Sydney 2000 Olympics, 10 years on

Harbour Bridge during the Sydney 2000 OlympicsToday is the 10th anniversary of the Opening Ceremony of the 2000 Olympics in Sydney. It really doesn’t seem that long ago. The radio has been full of it all week, and the TV today.

I have nothing but happy memories of the two weeks of the Games, and the two weeks of the Paralympics afterwards.

Earlier in the year when the hoopla was gearing up I thought the best to do would be to escape from Sydney. My husband, bless him, knew better and went into the draw for tickets. And what tickets they were! The last day of the swimming finals, the football final, some athletics, some volleyball, and some diving.

The working population of Sydney was encouraged to take holidays if possible to reduce the demand on the public transport system, so I opted to ‘work from home’. I think I actually did some work, too. Mostly I was watching, or listening, to the Olympic Games. I remember sitting in the computer room with my laptop dialled in to the office with the TV on in the next room.

An added benefit of holding the Games on the east coast of Australia was that we could watch them on TV in real time without having to stay up all night, and I did more Olympic TV watching than I ever have before. Or since.

Olympic crowdsThe atmosphere in Sydney for the few days leading up to the Opening Ceremony and the weeks of the Olympic Games and the Paralympic Games was amazing. Everyone was happy and friendly and proud. The place was full of tourists and we were happy for them to be here and proud of our city. It is difficult to describe the vibe. The many people who decided to get out of Sydney missed out on something very special.

We attended the Opening Ceremony Rehearsal the night before the Opening Ceremony itself. It was absolutely incredible! We were so proud to be Australian that night! We’d all been a bit appalled by the blow-up kangaroos on bikes at the Closing Ceremony of the Atlanta Games and we were almost holding our breath to see what they would come up with.

It was spectacular, from the moment the stock horses came thundering into the stadium.

Man from Snowy RiverThe Aboriginal welcome ceremony was moving and very real.

There was floating sea creatures, lawnmowers and garden sheds, tap-dancers with Blundstone boots, and we loved every minute of it. The whole night was exactly the same as the actual Opening Ceremony except that there were school children marching around and assembling in the centre instead of athletes, and the cauldron wasn’t lit. The kids were so happy, and we cheered them all on.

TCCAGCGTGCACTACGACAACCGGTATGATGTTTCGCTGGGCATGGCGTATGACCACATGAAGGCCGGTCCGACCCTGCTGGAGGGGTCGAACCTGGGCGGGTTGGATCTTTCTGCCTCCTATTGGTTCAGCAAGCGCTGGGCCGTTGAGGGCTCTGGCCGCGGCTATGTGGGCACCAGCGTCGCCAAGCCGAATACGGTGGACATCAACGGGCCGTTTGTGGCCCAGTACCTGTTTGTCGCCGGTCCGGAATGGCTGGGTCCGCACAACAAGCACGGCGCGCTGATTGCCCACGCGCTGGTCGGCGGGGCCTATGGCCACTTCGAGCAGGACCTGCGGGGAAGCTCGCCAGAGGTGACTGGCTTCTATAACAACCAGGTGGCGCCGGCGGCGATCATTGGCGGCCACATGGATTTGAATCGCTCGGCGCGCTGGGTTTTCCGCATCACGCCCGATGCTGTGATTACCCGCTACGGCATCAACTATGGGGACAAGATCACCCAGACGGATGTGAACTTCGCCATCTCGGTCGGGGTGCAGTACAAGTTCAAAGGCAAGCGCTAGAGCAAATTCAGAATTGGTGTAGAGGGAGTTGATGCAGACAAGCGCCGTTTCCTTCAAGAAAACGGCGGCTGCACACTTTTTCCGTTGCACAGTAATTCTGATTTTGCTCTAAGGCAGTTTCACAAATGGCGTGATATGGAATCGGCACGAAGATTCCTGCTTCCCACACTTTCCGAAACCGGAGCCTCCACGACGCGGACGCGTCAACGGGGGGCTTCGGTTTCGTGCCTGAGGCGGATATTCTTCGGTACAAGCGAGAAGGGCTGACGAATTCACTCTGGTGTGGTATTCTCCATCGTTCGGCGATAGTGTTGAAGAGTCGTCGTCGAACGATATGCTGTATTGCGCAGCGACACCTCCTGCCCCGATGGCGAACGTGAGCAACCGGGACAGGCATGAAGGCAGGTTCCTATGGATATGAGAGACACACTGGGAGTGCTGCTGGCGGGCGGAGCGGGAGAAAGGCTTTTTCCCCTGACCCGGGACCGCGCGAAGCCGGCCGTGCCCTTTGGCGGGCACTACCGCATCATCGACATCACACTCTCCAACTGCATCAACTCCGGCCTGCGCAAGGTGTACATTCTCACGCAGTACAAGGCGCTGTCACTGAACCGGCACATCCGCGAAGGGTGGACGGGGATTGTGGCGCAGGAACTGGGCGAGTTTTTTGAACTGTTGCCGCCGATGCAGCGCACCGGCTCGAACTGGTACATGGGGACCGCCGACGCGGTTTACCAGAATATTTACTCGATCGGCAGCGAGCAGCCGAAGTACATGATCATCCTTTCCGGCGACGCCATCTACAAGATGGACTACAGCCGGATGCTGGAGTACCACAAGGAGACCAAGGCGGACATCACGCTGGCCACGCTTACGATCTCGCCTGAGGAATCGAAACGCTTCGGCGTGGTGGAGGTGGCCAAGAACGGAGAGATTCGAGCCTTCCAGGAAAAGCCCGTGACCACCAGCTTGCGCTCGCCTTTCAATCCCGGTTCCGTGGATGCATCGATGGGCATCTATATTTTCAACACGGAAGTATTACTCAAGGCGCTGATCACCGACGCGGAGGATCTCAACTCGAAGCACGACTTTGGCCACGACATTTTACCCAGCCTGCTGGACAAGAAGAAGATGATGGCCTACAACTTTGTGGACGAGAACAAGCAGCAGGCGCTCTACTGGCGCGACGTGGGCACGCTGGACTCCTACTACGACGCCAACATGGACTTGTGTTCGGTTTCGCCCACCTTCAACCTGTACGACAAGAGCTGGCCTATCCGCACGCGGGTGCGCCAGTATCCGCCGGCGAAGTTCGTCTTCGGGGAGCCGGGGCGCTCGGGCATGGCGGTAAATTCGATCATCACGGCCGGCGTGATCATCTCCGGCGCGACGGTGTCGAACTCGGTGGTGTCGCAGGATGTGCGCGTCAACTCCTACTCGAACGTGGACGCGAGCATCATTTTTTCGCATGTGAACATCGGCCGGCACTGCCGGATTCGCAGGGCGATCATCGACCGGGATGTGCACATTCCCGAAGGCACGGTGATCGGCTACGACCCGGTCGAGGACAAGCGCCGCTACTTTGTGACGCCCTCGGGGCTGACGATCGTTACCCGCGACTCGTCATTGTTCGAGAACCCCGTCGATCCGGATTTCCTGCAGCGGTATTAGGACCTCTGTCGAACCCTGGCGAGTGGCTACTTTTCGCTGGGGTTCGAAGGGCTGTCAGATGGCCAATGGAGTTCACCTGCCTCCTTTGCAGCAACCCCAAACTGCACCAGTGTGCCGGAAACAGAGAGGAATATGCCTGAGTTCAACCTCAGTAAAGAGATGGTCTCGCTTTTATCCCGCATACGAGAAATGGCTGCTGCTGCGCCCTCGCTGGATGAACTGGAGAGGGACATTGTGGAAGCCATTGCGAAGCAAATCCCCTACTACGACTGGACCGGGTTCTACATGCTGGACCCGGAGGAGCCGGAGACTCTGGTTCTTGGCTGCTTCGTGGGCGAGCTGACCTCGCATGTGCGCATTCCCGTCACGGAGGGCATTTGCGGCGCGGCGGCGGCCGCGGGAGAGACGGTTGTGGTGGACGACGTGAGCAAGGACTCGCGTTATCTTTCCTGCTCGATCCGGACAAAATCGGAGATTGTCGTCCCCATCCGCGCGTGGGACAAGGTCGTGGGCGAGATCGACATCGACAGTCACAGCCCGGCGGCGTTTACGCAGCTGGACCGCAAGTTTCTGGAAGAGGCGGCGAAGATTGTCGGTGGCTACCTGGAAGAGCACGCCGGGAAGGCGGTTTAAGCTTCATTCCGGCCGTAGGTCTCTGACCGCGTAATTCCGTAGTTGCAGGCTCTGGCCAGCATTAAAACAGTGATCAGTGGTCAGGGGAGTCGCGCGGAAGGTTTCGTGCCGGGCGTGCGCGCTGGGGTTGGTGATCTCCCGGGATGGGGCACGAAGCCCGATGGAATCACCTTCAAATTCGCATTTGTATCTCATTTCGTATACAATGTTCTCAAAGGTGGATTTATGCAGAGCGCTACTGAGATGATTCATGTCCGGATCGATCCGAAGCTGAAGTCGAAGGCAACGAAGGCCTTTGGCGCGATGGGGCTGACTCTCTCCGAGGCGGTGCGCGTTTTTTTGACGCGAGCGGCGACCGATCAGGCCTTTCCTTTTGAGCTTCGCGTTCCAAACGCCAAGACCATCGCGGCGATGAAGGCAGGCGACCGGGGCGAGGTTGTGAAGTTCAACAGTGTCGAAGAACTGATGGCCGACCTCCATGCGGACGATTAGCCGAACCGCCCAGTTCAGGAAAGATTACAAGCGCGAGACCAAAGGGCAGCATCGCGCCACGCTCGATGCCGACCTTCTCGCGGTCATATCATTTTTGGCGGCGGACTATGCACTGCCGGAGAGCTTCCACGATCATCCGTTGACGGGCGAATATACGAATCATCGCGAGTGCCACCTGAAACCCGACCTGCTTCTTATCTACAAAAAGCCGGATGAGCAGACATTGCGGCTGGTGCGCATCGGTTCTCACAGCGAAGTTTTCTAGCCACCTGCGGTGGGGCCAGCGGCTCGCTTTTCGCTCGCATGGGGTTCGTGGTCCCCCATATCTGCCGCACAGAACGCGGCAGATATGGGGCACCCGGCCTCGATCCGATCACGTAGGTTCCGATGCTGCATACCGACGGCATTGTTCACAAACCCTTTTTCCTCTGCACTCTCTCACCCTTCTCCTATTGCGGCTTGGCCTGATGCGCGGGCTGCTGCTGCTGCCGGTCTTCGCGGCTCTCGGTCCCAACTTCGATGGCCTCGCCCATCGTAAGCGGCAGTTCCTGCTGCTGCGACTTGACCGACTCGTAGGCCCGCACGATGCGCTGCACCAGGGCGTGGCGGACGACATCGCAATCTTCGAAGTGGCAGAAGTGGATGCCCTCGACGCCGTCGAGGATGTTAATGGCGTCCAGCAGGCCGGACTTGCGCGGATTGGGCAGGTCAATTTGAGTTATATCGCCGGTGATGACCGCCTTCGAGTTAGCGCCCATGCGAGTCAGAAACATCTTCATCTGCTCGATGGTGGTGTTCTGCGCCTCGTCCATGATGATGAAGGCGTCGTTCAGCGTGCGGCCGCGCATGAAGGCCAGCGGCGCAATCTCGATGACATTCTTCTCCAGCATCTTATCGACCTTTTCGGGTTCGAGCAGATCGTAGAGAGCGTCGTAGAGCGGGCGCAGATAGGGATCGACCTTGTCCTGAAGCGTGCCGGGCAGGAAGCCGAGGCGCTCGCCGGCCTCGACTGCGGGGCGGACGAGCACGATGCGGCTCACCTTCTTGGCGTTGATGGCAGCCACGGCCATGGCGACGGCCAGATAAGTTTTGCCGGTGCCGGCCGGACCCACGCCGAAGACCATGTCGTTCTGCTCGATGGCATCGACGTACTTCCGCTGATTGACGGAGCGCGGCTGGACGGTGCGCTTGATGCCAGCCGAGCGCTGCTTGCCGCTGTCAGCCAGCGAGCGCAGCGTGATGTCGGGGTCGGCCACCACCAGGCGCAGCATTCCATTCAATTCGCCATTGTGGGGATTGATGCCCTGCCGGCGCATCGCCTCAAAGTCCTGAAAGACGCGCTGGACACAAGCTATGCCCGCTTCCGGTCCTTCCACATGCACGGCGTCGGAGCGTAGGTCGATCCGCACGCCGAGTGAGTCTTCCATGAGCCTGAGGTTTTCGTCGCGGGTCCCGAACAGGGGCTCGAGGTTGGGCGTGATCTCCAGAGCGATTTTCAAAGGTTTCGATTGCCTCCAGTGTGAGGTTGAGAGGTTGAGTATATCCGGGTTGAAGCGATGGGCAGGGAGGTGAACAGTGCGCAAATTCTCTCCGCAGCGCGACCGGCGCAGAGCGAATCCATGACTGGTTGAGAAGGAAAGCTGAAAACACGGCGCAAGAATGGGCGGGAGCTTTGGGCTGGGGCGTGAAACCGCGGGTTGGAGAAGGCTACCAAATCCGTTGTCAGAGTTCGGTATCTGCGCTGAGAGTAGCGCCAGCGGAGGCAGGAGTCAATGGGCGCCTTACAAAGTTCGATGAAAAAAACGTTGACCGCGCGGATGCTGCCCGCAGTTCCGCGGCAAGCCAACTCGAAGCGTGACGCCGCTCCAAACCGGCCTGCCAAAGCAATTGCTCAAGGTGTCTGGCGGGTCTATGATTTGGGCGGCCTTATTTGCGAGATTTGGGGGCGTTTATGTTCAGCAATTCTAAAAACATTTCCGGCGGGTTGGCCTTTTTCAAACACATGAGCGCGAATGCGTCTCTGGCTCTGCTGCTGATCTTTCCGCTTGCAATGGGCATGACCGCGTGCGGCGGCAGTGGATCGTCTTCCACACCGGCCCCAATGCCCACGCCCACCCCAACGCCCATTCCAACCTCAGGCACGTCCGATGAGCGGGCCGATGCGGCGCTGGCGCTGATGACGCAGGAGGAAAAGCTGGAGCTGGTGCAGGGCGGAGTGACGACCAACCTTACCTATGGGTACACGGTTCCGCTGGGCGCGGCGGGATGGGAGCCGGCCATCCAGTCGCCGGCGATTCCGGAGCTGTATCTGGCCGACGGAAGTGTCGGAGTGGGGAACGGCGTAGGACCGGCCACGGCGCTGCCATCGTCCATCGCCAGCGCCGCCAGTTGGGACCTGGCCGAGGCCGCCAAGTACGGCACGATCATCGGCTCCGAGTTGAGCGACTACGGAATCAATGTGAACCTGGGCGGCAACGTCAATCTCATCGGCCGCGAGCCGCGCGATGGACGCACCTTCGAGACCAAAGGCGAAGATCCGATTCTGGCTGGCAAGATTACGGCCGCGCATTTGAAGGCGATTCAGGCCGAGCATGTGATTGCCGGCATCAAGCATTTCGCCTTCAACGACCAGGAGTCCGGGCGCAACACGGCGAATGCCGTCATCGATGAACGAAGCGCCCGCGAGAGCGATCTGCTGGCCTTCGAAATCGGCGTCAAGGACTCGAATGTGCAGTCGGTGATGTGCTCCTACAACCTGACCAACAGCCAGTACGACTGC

We got 4 tickets to a Volleyball game because my brother-in-law used to play representative volleyball at school. My mother won 2 tickets to the same game, so we were able to give my sister our 4 tickets for 2 of the children to go, and my husband and I used Mum’s 2 tickets.

The diving, which is one of the few sports I’d always liked to watch on TV, is better watched on TV. We were seated down the other end from where the action was and could see very little.

Athletic heats Day 13

We enjoyed the day we went to the Athletics so much that I had my first experience of eBay looking for more tickets. I got 2 tickets to one of the Finals sessions from someone in the United States, and they arrived by courier only that afternoon. We were a bit late but not too late. We were sitting very close to the front, surrounded by Americans.

This is the Women’s 200m Final:

Women's 200m Final

Here is the USA 100m relay team going around after winning the gold medal:

4x100m men's final

Earlier that day we went to the Football Final. We call it soccer in Australia, and I had never been to a soccer game, or watched one on TV, in my life. Cameroon was playing Spain, and most of the crowd, or certainly the Aussies in the crowd, were cheering for the ‘Roonies’. When there was a 2-all draw after extra time we were treated to the spectacle of a penalty shootout. The Spanish looked very tense, and the Roonies were casually lying about on the grass. The Roonies won and it was very exciting!Cameroon

I had never really understood the need to actually be at the game until that day. The noise and excitement of 120,000 cheering people is something I will never forget. I can even understand the attraction to soccer, although I would never admit this to my Rugby League Fan husband.

We’d also done the Swimming Finals that day. The 1500m Men’s Final was won by Grant Hackett, but I was really hoping that Keiran Perkins would win again. At the end the teams came out and the Aussies

Olympic flame

All I remember about the Closing Ceremony, which we watched on TV, was Peter Garrett and his SORRY T-shirt, and the Greek chorus in Athens.

And then life went back to normal. I went back to work in the office. The trains went back to their normal schedule.